Had England the wisdom and foresight to grant Ireland Home Rule in 19I2 how relations between both countries could have been so different and much needless bloodshed avoided in Ireland up to the Belfast Good Friday Agreement.
In October 1913 Eoin McNeill in an article in the official organ of the non political Gaelic League, according to Brian O Higgins, proposed the formation of a body of Irish Volunteers to maintain and defend the rights of the Irish people. The IRB leaders saw in this something for which they had hoped. They kept in the background but instructed the O Rahilly to contact MacNeill, discuss the matter with him and urge him to go ahead with the idea, the highway to 1916 had its first stone put in place.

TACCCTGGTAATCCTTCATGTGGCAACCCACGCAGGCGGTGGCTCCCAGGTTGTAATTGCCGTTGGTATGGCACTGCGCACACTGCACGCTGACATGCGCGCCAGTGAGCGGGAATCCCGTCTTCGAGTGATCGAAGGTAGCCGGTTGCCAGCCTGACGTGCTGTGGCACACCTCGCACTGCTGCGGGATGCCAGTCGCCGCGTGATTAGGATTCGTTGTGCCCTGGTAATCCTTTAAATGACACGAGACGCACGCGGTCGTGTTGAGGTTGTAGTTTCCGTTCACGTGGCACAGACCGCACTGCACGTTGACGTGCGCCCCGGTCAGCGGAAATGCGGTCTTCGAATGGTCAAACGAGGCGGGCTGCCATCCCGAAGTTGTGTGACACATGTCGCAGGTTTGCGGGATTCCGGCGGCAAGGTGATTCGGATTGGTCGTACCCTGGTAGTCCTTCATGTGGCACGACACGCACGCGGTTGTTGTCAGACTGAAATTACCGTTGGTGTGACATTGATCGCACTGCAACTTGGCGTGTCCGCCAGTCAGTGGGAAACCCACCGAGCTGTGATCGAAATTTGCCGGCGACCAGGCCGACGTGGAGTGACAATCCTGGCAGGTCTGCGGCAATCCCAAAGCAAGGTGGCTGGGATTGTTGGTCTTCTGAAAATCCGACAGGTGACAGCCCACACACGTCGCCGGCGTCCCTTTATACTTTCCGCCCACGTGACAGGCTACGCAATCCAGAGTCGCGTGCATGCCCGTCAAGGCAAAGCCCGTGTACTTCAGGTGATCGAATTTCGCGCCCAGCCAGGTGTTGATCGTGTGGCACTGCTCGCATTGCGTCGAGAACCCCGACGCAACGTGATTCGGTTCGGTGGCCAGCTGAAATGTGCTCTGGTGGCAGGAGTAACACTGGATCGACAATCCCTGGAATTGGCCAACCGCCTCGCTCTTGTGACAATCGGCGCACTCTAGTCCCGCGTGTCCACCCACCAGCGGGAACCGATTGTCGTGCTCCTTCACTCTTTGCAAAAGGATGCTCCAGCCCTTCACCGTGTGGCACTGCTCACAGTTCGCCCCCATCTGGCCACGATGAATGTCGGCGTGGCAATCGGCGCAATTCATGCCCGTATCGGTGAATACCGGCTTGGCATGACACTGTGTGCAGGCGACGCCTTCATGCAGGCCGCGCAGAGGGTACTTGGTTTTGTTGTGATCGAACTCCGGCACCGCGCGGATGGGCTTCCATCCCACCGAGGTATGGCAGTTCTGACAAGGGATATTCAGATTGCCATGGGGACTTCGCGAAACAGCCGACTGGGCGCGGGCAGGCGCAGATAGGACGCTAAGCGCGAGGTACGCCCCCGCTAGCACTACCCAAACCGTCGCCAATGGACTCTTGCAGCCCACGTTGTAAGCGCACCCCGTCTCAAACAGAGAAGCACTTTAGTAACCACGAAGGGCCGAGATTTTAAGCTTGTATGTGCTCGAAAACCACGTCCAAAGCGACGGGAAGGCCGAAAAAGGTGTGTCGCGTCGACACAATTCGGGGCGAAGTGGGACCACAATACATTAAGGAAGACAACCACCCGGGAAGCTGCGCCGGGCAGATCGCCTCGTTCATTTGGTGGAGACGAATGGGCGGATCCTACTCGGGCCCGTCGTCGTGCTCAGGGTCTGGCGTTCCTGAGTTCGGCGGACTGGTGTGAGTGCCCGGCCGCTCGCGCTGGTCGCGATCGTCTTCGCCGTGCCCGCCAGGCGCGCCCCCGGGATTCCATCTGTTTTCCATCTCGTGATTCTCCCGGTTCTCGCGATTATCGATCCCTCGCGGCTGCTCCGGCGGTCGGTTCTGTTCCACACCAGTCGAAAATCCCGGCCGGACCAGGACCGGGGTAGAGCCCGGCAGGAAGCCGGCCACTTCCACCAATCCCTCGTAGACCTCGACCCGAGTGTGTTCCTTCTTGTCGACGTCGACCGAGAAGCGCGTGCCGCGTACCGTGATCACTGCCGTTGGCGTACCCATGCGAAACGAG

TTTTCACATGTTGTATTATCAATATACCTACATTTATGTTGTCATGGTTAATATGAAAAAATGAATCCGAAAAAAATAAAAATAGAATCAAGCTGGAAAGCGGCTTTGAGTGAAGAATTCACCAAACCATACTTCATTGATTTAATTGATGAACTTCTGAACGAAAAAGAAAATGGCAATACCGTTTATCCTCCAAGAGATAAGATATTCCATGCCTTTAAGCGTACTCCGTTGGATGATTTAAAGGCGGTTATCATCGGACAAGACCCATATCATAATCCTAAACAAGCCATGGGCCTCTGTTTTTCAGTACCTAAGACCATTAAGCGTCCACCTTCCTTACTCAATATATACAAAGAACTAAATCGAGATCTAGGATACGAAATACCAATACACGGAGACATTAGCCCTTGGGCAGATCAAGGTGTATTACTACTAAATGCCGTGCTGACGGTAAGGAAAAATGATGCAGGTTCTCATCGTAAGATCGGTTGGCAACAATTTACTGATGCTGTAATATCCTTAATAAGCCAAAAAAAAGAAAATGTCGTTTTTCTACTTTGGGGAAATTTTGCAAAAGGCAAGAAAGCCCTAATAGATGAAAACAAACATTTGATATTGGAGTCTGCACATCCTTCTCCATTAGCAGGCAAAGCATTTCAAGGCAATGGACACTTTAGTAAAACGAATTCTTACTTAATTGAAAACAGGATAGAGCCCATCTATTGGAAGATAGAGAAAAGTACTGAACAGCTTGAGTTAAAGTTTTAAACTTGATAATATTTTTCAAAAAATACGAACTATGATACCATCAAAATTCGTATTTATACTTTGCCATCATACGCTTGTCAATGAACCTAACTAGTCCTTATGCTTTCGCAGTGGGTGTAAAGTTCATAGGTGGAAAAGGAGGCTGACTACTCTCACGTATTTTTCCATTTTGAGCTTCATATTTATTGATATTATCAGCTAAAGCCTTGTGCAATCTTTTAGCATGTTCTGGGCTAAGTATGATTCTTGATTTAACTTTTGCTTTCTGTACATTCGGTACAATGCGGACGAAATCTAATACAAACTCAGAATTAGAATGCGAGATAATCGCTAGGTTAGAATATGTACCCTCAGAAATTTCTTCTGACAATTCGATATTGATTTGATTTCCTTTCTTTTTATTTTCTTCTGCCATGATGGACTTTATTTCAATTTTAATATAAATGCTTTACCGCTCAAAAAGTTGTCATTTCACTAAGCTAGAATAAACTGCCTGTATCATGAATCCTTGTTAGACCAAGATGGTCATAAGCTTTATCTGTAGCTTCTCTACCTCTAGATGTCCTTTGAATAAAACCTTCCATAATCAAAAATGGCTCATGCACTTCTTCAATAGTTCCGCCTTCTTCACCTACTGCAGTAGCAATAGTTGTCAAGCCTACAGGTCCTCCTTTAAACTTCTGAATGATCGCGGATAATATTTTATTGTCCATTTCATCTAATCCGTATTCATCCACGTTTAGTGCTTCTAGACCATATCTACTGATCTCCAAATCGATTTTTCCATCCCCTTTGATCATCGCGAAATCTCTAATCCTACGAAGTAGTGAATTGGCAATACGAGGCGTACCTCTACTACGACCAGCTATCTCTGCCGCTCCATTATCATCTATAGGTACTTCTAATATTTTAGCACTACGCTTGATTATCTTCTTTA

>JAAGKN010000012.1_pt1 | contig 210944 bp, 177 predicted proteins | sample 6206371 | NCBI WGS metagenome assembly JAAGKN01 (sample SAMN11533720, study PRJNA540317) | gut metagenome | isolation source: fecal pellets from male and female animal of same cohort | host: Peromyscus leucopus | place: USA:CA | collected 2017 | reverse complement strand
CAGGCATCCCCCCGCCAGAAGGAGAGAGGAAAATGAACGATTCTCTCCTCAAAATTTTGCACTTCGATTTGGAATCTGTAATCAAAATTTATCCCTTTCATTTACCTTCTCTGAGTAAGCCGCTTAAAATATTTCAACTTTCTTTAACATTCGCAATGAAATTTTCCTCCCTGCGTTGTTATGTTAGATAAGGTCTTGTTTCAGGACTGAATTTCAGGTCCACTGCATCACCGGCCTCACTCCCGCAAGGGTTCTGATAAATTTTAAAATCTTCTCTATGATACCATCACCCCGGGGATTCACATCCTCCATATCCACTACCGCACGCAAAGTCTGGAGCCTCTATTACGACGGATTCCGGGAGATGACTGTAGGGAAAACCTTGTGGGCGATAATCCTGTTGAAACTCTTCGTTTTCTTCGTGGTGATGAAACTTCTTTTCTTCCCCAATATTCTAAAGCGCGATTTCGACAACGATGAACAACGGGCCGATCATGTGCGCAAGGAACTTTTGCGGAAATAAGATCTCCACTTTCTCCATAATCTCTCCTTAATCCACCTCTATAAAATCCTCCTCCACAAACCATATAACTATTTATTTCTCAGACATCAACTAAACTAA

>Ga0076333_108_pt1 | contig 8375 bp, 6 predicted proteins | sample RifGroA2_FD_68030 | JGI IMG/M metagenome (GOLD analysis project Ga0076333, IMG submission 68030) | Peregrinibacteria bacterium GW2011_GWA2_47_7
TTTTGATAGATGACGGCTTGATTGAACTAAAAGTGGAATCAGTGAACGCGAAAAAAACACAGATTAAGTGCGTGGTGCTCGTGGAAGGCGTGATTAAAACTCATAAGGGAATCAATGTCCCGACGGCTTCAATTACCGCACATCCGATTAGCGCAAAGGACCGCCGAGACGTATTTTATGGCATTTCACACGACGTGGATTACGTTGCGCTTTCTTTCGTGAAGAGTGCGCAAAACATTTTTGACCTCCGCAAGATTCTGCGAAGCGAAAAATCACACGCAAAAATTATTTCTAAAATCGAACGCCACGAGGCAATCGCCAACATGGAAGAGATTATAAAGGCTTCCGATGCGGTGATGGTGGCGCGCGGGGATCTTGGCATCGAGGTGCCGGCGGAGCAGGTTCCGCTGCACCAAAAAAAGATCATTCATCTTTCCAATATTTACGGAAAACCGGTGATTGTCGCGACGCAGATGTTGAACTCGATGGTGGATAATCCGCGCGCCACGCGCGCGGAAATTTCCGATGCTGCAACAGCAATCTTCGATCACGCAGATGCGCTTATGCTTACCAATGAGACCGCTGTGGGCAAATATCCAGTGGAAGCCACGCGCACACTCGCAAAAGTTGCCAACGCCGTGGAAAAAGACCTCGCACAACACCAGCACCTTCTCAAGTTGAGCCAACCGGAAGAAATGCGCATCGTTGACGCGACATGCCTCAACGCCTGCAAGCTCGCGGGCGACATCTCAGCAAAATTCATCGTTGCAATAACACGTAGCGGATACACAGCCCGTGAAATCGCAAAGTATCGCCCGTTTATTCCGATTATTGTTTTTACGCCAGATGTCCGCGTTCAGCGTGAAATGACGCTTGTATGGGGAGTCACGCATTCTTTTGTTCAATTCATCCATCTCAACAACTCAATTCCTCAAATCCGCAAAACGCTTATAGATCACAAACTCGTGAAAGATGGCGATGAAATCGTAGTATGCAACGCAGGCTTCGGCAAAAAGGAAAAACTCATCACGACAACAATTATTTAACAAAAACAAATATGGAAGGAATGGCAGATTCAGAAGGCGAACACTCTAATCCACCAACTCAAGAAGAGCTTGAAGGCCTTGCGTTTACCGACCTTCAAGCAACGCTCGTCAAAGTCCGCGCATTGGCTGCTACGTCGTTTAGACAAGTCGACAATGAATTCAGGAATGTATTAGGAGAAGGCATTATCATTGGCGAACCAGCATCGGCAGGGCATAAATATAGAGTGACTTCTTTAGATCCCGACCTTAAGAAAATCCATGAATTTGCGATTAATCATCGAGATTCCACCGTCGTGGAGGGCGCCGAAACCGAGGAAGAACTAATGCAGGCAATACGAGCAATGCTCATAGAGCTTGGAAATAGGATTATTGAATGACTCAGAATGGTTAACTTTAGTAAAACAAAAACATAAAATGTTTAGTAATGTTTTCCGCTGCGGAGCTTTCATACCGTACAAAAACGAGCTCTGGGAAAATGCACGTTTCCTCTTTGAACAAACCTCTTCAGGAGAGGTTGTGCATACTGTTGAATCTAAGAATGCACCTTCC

The Irish Volunteer force was established with MacNeill as chairman. The first gathering for the enrolment of the Irish Volunteers took place in the Rotunda Dublin on November 25th 1913. Nine days later a Proclamation was issued by Dublin Castle prohibiting the importation of arms and ammunitions into Ireland, but already the Ulster Volunteer Force had unimpeded and without Dublin Castle forces molestation imported a vast amount of war weaponry and had it in place in secure storage during 1912 -13 to defend their particular interests in the North East and oppose Home Rule. John Redmond, leader of the Irish Parliamentary Party in the English House of Commons, had lost touch with the progressive thinking of the young people throughout Ireland and their growing national expectations thanks to the GAA the Gaelic League, active journalists, especially Arthur Griffith founder of Sinn Fein, the Trade Unions, and cultural organisations.
Full story in this week’s Tipperary Star.